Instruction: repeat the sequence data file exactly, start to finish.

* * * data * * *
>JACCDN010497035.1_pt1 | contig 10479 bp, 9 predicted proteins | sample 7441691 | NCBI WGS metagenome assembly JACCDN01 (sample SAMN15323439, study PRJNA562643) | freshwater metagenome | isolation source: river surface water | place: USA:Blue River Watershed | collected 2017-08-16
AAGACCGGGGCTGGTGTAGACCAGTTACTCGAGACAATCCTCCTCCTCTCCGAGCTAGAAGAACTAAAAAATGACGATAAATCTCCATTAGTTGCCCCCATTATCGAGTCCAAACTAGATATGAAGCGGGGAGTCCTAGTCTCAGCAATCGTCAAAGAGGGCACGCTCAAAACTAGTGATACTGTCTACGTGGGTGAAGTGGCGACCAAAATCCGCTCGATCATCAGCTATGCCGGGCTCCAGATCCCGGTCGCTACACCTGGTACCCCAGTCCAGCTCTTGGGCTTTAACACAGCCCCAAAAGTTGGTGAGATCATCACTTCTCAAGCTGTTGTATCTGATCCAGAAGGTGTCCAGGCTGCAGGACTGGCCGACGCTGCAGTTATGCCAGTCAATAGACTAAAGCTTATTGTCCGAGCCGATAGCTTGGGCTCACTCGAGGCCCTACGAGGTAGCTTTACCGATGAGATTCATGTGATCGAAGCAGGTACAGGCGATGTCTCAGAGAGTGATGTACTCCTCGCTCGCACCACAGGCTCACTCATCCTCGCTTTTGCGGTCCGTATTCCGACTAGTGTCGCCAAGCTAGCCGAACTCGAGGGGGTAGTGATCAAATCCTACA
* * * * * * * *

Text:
>JACCDN010497035.1_pt1 | contig 10479 bp, 9 predicted proteins | sample 7441691 | NCBI WGS metagenome assembly JACCDN01 (sample SAMN15323439, study PRJNA562643) | freshwater metagenome | isolation source: river surface water | place: USA:Blue River Watershed | collected 2017-08-16
AAGACCGGGGCTGGTGTAGACCAGTTACTCGAGACAATCCTCCTCCTCTCCGAGCTAGAAGAACTAAAAAATGACGATAAATCTCCATTAGTTGCCCCCATTATCGAGTCCAAACTAGATATGAAGCGGGGAGTCCTAGTCTCAGCAATCGTCAAAGAGGGCACGCTCAAAACTAGTGATACTGTCTACGTGGGTGAAGTGGCGACCAAAATCCGCTCGATCATCAGCTATGCCGGGCTCCAGATCCCGGTCGCTACACCTGGTACCCCAGTCCAGCTCTTGGGCTTTAACACAGCCCCAAAAGTTGGTGAGATCATCACTTCTCAAGCTGTTGTATCTGATCCAGAAGGTGTCCAGGCTGCAGGACTGGCCGACGCTGCAGTTATGCCAGTCAATAGACTAAAGCTTATTGTCCGAGCCGATAGCTTGGGCTCACTCGAGGCCCTACGAGGTAGCTTTACCGATGAGATTCATGTGATCGAAGCAGGTACAGGCGATGTCTCAGAGAGTGATGTACTCCTCGCTCGCACCACAGGCTCACTCATCCTCGCTTTTGCGGTCCGTATTCCGACTAGTGTCGCCAAGCTAGCCGAACTCGAGGGGGTAGTGATCAAATCCTACA